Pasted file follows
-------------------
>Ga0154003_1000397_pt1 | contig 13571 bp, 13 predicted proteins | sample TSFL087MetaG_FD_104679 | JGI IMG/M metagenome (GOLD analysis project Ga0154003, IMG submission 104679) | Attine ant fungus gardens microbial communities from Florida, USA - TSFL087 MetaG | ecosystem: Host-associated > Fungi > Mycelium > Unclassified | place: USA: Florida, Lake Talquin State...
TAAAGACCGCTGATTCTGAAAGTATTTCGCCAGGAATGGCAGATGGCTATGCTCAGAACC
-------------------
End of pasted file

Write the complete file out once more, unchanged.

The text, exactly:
>Ga0154003_1000397_pt1 | contig 13571 bp, 13 predicted proteins | sample TSFL087MetaG_FD_104679 | JGI IMG/M metagenome (GOLD analysis project Ga0154003, IMG submission 104679) | Attine ant fungus gardens microbial communities from Florida, USA - TSFL087 MetaG | ecosystem: Host-associated > Fungi > Mycelium > Unclassified | place: USA: Florida, Lake Talquin State...
TAAAGACCGCTGATTCTGAAAGTATTTCGCCAGGAATGGCAGATGGCTATGCTCAGAACC